[Me:] “Martin, I think you need to say hi.”

“Hi! What’s your last name?”

Currently, names are Martin’s favorite topic of perseveration.  It doesn’t matter whether the object in question actually has a name. (“Mommy, what’s the name of this chair? What is Curious George’s last name? Mommy, that car doesn’t have a middle name?”) Other perseveration topics include bedtime (“Mommy, who am I doing sleepy-time with tonight? Who am I doing sleepy-time with tomorrow? Who am I doing sleepy-time with on Wednesday?”); residences (“Mommy, where do you live? Mommy, I live in New York. Mommy, where does that dog live? Mommy, he lives in New Jersey.”); and, especially, spelling. Martin is clever with the spelling. He draws me in by (I believe) intentionally substituting a different first letter:

“Martin, do you remember when we flew to California?”

“California starts with a K!”

“No. It starts with a C. You know that.”

“And what’s the next letter, Mommy?”


“And what’s the next letter?”

You can imagine where that goes.

There is a bright side, of course. There always is. Before perseveration, Martin’s verbal tic was echolalia. He repeated the last word(s) he heard, regardless of whether it (they) made sense in context: “Martin, are you almost ready?” “Are you almost ready?” “It’s time to go.” “Time to go.” The echolalia is gone now. It’s in the “so far gone” category, even. In that sense, perseveration is progress. Martin’s babysitter reminded me of that a couple weeks ago. She and Martin had just returned from a play date with Harry, a nearly nonverbal classmate of Martin’s. Martin was perseverating on sleepy-time when his babysitter said, almost absentmindedly, “I bet Harry’s parents wish he could go on like this.”

More than two years into our recovery journey, Martin still engages in many frustrating behaviors. He loses attention, dawdles, wanders. His low muscle tone causes him to fall out of chairs and also to sit down anywhere—in a crowded grocery check-out lane, on the floor in the Starbucks bathroom, astride the playground rope ladder so other children cannot pass. When his mind works faster than his words, which happens often, he whines.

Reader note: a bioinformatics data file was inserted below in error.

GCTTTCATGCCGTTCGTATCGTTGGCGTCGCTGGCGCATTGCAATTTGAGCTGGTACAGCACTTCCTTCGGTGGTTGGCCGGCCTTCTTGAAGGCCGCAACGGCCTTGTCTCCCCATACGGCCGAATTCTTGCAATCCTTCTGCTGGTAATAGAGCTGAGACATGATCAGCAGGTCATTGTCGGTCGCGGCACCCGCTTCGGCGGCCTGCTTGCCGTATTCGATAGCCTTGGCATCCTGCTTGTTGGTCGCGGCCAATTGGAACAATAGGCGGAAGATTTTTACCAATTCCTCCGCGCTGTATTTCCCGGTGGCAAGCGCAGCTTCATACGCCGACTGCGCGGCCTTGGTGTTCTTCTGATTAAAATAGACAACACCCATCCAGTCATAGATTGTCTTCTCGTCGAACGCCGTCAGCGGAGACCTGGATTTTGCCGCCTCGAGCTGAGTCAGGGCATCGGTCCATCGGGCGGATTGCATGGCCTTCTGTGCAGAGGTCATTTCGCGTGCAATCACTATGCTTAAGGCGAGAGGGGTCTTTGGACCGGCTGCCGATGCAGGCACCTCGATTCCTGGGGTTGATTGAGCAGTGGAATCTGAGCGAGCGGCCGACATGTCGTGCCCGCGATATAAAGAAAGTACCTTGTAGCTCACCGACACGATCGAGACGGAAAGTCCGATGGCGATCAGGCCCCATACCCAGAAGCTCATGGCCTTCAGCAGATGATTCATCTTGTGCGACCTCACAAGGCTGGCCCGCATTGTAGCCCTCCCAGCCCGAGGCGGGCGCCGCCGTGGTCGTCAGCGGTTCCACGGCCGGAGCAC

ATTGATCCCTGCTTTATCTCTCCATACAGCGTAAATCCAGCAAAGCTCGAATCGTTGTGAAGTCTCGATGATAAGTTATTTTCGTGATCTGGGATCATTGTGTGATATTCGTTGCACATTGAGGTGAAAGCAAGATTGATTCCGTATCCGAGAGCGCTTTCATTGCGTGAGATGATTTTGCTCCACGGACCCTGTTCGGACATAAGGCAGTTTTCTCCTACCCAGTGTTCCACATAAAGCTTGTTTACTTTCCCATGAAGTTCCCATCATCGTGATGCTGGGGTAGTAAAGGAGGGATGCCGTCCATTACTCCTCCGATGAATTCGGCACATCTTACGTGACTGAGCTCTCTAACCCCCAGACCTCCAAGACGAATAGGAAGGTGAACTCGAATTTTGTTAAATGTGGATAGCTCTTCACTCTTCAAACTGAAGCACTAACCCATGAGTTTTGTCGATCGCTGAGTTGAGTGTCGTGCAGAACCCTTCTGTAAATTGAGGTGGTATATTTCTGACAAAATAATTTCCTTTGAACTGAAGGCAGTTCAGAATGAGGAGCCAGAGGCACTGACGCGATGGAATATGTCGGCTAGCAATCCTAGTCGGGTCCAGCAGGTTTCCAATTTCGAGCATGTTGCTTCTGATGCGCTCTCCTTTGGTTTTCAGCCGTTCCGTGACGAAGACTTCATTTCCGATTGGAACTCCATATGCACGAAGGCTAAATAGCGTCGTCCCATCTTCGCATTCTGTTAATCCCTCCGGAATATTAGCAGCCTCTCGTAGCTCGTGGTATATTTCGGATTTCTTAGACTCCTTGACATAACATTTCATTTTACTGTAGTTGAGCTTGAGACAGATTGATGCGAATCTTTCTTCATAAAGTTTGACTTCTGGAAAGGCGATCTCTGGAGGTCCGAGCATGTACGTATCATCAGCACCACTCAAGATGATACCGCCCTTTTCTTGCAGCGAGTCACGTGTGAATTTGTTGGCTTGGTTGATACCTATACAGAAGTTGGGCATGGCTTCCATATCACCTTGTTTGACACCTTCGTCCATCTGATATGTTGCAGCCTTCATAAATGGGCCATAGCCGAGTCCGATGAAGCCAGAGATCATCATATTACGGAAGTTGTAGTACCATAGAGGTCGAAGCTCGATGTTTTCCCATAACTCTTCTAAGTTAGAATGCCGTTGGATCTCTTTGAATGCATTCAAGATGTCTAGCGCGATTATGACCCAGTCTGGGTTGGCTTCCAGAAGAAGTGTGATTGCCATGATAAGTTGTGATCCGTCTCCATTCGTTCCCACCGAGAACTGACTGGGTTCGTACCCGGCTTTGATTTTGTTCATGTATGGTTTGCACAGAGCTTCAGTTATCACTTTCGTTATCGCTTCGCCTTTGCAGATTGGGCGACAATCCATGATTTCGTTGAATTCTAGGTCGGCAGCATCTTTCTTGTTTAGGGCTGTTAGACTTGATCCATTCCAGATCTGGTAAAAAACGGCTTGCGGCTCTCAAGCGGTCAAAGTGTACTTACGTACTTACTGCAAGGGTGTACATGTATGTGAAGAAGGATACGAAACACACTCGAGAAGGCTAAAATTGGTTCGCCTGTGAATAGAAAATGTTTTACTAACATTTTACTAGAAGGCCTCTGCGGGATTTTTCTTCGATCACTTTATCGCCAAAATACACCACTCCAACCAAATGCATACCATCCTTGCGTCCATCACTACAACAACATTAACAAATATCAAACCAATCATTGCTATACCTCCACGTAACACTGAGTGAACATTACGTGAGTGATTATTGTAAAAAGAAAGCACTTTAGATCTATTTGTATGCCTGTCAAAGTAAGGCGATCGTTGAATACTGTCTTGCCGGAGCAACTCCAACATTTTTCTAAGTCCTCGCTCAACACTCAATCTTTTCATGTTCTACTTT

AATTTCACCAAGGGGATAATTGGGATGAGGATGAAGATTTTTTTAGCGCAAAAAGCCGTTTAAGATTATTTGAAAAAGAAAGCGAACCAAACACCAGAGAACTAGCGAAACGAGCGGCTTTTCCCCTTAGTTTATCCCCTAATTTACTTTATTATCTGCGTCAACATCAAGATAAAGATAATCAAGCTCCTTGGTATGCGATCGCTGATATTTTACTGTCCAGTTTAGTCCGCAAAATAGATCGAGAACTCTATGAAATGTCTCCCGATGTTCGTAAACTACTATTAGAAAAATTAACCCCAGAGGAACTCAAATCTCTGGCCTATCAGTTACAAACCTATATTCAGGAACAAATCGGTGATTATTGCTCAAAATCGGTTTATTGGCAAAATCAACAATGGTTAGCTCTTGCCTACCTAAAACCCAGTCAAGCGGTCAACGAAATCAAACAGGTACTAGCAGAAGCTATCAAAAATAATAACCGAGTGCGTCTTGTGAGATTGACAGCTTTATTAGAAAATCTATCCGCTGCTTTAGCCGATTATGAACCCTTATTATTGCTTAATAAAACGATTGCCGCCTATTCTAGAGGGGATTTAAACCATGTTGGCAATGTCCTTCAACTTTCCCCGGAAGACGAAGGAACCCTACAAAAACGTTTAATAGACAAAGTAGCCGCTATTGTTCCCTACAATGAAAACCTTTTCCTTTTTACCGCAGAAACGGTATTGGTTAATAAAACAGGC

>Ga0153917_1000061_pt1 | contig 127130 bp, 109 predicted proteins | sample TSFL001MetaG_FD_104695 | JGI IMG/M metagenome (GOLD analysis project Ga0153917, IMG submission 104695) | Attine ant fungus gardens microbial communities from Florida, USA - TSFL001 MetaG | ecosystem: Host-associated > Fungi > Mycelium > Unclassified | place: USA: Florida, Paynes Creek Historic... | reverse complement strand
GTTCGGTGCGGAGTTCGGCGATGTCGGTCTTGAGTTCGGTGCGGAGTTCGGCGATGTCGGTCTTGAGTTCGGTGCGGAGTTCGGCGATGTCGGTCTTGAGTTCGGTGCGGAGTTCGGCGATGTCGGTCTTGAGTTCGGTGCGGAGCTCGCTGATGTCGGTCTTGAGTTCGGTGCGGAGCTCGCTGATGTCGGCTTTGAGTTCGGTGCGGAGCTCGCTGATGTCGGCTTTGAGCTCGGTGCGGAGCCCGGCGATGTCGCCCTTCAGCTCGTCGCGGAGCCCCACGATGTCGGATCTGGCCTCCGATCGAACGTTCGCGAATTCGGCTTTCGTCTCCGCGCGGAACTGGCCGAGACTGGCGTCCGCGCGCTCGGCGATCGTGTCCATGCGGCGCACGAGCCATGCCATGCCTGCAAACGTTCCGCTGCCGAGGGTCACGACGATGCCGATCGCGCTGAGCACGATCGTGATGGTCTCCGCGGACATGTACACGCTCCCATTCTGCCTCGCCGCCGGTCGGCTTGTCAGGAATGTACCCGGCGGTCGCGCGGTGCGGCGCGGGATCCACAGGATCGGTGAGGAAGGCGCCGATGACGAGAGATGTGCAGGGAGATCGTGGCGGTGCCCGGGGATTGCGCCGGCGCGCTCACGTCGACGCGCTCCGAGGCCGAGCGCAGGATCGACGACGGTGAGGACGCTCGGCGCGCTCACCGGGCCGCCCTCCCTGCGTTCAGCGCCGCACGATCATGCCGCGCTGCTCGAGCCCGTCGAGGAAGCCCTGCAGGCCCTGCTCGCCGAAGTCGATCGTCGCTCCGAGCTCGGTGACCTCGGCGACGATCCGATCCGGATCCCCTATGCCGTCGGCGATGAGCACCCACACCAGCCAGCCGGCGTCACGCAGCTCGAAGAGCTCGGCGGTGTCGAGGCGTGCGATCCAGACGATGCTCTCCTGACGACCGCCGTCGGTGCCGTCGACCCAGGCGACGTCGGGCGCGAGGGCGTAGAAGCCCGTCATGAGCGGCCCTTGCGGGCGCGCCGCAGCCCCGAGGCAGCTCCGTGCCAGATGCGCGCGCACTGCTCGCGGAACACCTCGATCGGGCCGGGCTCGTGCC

Of all the behaviors, perseveration is the worst for me. Martin repeats constantly. He talks when no one is listening. He chats merrily regardless of others trying to speak.

I admit this: There are times when I fantasize of yelling, “Shut up! Shut up! No one cares about middle names! You’ve got to move on!”

It’s only a fantasy, of course. If I go to lunch with a friend who can’t let tardiness go, I listen patiently until the discussion finally runs its course. When Martin carries on about nothing, I indulge him, or I say, “I don’t want to talk about that,” or I bite my tongue.

And then I kiss him, over and over and over again.

That’s my own game of repetition, to remind us both that Martin is my everything.

Martin: The Only Cause That’s Got Me Doing

I’m kind of a nervous flyer. Whenever I fly, before take-off, I say a prayer along these lines: “I hope we get where we’re going. If we don’t, I trust that I’ll end up someplace even better. I trust that we’ll all end up someplace even better. But still I hope we fly safely, and I hope that the safe conveyance reminds me that life is limited and I ought to use it well.”

Tuesday night on the plane to Israel, I started to say that prayer, and I had an epiphany: